Higher interest rates make a lot of routine business more expensive for firms that rely on lines of credit or loans. Raising capital also becomes harder when interest rates go up. That can hold back expectations for earnings and future growth, or make investors lose confidence that a company can weather economic stress.

Slimmer profit margins — or no profits at all — might push a company to reevaluate its budget, possibly minimizing staff, cutting back on inventory or shuttering whole departments. It might have no choice but to offset tighter margins by raising prices or eliminating bonuses or salary bumps.

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(Video) How The Federal Reserve’s Interest Rate Hike Could Impact Your Wallet


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As interest rates climb, more businesses might see a drop-off in demand, or run out of ways to offset their own rising prices, and they may have no choice but to slow hiring. Already, job postings are falling, and big-name tech companies such as Meta, Intel and Google have implemented temporary hiring freezes for certain roles.

Fed officials have warned that their inflation fight will cause economic pain. That toll could start to show up in the labor market. Projections released by the Fed in September show that officials think the unemployment rate could rise to 4.4 percent next year, up from the current level of 3.5 percent. Generally, a rise of half a percentage point or more in the unemployment rate has been a sign of a recession.

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Zoom out, and you’ll see how the Fed aims to slow down the economy from top to bottom.

It could be months before it’s clear how the Fed’s moves have affected the economy. By then, though, it could be too late: A growing number of economists warn that the Fed risks overcorrecting, and that its rate hikes are quickly outrunning its ability to see how its policies will work.

But for now, the Fed isn’t letting up. What happens next — for every single cog of the economy’s grand machine — remains to be seen.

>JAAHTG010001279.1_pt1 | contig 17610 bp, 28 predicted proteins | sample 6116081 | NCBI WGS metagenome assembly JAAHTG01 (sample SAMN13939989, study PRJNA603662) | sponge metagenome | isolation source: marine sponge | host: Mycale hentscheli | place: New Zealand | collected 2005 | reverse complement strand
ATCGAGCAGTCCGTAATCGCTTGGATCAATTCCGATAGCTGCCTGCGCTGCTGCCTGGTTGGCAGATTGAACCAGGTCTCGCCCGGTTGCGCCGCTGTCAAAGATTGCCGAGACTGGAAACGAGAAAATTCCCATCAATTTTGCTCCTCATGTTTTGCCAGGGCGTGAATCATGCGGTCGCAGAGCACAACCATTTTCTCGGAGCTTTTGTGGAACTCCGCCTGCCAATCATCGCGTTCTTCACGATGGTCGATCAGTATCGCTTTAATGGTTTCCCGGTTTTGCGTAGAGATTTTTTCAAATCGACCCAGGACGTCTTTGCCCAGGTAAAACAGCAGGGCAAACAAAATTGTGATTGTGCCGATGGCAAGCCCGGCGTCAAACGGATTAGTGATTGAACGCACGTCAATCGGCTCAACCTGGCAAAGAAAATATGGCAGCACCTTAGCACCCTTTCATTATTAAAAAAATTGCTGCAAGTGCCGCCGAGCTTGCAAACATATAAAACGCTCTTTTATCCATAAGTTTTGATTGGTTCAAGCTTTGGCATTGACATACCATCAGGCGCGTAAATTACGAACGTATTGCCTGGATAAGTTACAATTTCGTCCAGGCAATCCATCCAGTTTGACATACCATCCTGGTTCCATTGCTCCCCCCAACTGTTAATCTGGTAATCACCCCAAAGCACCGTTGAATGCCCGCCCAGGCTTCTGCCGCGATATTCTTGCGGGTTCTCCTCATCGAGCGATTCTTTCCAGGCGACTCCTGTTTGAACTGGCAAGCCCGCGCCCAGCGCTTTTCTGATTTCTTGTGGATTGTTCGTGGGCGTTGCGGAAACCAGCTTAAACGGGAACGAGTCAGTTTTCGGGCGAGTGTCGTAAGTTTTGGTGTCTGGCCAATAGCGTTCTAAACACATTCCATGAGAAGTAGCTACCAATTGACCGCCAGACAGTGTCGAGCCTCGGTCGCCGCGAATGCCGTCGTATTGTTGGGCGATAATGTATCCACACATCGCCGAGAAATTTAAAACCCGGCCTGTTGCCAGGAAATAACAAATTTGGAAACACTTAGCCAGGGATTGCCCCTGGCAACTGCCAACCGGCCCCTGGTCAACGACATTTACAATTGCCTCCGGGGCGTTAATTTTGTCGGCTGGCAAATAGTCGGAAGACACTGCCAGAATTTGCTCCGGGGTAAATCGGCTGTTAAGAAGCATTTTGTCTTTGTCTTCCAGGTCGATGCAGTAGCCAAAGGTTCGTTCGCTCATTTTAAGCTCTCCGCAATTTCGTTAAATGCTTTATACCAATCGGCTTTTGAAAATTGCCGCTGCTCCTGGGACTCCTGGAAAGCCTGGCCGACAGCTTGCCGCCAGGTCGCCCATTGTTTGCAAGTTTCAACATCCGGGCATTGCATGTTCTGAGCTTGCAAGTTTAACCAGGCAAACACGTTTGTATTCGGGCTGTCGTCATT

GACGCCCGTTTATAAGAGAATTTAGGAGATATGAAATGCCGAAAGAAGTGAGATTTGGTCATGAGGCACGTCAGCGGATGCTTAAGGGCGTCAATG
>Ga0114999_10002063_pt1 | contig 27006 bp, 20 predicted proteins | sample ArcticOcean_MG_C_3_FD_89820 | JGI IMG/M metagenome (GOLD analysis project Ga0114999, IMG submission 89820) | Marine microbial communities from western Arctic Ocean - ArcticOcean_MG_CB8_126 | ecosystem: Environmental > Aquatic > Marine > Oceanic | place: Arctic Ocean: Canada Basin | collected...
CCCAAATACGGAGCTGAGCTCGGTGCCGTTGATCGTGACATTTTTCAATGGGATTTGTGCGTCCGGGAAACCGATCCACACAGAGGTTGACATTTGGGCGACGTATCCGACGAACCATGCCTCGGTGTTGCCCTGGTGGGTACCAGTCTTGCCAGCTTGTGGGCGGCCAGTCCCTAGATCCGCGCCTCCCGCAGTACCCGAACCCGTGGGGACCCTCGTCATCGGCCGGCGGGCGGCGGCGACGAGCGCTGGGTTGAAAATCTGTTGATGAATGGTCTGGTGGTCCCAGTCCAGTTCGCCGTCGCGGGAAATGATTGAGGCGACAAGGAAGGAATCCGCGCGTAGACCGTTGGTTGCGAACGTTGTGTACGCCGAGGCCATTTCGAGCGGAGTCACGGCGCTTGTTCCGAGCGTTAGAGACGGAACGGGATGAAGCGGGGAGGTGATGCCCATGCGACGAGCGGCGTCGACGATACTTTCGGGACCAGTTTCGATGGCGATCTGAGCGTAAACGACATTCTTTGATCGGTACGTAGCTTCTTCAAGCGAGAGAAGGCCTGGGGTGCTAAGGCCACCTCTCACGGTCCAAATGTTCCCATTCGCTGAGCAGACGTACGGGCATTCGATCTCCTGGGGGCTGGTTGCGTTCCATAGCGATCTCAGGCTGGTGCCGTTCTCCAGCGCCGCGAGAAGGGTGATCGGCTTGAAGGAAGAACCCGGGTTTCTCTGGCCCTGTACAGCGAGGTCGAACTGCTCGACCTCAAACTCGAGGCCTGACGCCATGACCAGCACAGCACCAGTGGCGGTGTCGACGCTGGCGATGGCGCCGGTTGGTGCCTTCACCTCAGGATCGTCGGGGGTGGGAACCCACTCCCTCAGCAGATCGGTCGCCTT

About this story

Illustration by Kathleen Fu for The Washington Post.

(Video) How The Fed Rate Hike Affects The Stock Market | CNBC

Editing by Karly Domb Sadof, Mike Madden and Virginia Singarayar. Copy editing by Angela Mecca. Design and development by Emily Wright.


How does the Fed rate hike affect me? ›

Credit Card Interest Becomes More Expensive

A higher fed funds rate means more expensive borrowing costs, which can reduce demand among banks and other financial institutions to borrow money. The banks pass on these higher borrowing costs by raising the rates they charge for consumer loans.

How does raising interest slow the economy? ›

Cons. Another potential result of higher interest rates: Businesses may pull back on borrowing and investing, which means consumers and businesses would start spending less and eventually bring demand back down to a level that's commensurate with supply.

How does federal funds rate affect the economy? ›

What Happens When the Fed Raises Rates? When the Fed raises the federal funds target rate, the goal is to increase the cost of credit throughout the economy. Higher interest rates make loans more expensive for both businesses and consumers, and everyone ends up spending more on interest payments.

How does Fed rate increase slow inflation? ›

The Federal Reserve seeks to control inflation by influencing interest rates. When inflation is too high, the Federal Reserve typically raises interest rates to slow the economy and bring inflation down.

What are the disadvantages of high interest rates? ›

With higher interest rates, interest payments on credit cards and loans are more expensive. Therefore this discourages people from borrowing and spending. People who already have loans will have less disposable income because they spend more on interest payments. Therefore other areas of consumption will fall.